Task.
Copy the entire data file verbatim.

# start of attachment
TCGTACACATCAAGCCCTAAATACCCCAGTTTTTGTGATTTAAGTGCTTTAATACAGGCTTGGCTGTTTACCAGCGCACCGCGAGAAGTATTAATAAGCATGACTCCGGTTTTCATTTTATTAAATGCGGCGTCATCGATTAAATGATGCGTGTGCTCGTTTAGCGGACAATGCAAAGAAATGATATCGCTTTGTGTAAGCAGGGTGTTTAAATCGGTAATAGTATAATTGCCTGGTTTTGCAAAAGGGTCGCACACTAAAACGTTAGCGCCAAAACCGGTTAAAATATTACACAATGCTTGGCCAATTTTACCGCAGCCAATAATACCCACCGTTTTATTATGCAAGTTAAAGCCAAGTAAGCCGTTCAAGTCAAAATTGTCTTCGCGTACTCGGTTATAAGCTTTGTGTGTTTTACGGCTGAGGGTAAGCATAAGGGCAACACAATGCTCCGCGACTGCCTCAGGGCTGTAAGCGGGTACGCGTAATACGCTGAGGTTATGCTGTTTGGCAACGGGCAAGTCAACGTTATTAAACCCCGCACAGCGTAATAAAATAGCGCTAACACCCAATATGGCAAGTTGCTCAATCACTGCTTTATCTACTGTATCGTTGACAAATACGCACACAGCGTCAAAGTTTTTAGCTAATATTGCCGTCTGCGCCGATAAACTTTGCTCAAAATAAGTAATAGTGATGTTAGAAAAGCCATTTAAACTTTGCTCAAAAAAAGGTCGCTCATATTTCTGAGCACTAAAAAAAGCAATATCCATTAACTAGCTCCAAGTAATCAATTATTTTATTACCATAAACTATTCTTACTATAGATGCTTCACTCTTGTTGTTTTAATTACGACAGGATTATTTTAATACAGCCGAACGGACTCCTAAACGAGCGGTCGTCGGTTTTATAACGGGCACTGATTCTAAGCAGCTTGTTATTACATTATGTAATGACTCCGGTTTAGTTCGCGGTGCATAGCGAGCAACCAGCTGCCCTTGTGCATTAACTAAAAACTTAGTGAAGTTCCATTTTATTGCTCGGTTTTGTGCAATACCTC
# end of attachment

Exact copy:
TCGTACACATCAAGCCCTAAATACCCCAGTTTTTGTGATTTAAGTGCTTTAATACAGGCTTGGCTGTTTACCAGCGCACCGCGAGAAGTATTAATAAGCATGACTCCGGTTTTCATTTTATTAAATGCGGCGTCATCGATTAAATGATGCGTGTGCTCGTTTAGCGGACAATGCAAAGAAATGATATCGCTTTGTGTAAGCAGGGTGTTTAAATCGGTAATAGTATAATTGCCTGGTTTTGCAAAAGGGTCGCACACTAAAACGTTAGCGCCAAAACCGGTTAAAATATTACACAATGCTTGGCCAATTTTACCGCAGCCAATAATACCCACCGTTTTATTATGCAAGTTAAAGCCAAGTAAGCCGTTCAAGTCAAAATTGTCTTCGCGTACTCGGTTATAAGCTTTGTGTGTTTTACGGCTGAGGGTAAGCATAAGGGCAACACAATGCTCCGCGACTGCCTCAGGGCTGTAAGCGGGTACGCGTAATACGCTGAGGTTATGCTGTTTGGCAACGGGCAAGTCAACGTTATTAAACCCCGCACAGCGTAATAAAATAGCGCTAACACCCAATATGGCAAGTTGCTCAATCACTGCTTTATCTACTGTATCGTTGACAAATACGCACACAGCGTCAAAGTTTTTAGCTAATATTGCCGTCTGCGCCGATAAACTTTGCTCAAAATAAGTAATAGTGATGTTAGAAAAGCCATTTAAACTTTGCTCAAAAAAAGGTCGCTCATATTTCTGAGCACTAAAAAAAGCAATATCCATTAACTAGCTCCAAGTAATCAATTATTTTATTACCATAAACTATTCTTACTATAGATGCTTCACTCTTGTTGTTTTAATTACGACAGGATTATTTTAATACAGCCGAACGGACTCCTAAACGAGCGGTCGTCGGTTTTATAACGGGCACTGATTCTAAGCAGCTTGTTATTACATTATGTAATGACTCCGGTTTAGTTCGCGGTGCATAGCGAGCAACCAGCTGCCCTTGTGCATTAACTAAAAACTTAGTGAAGTTCCATTTTATTGCTCGGTTTTGTGCAATACCTC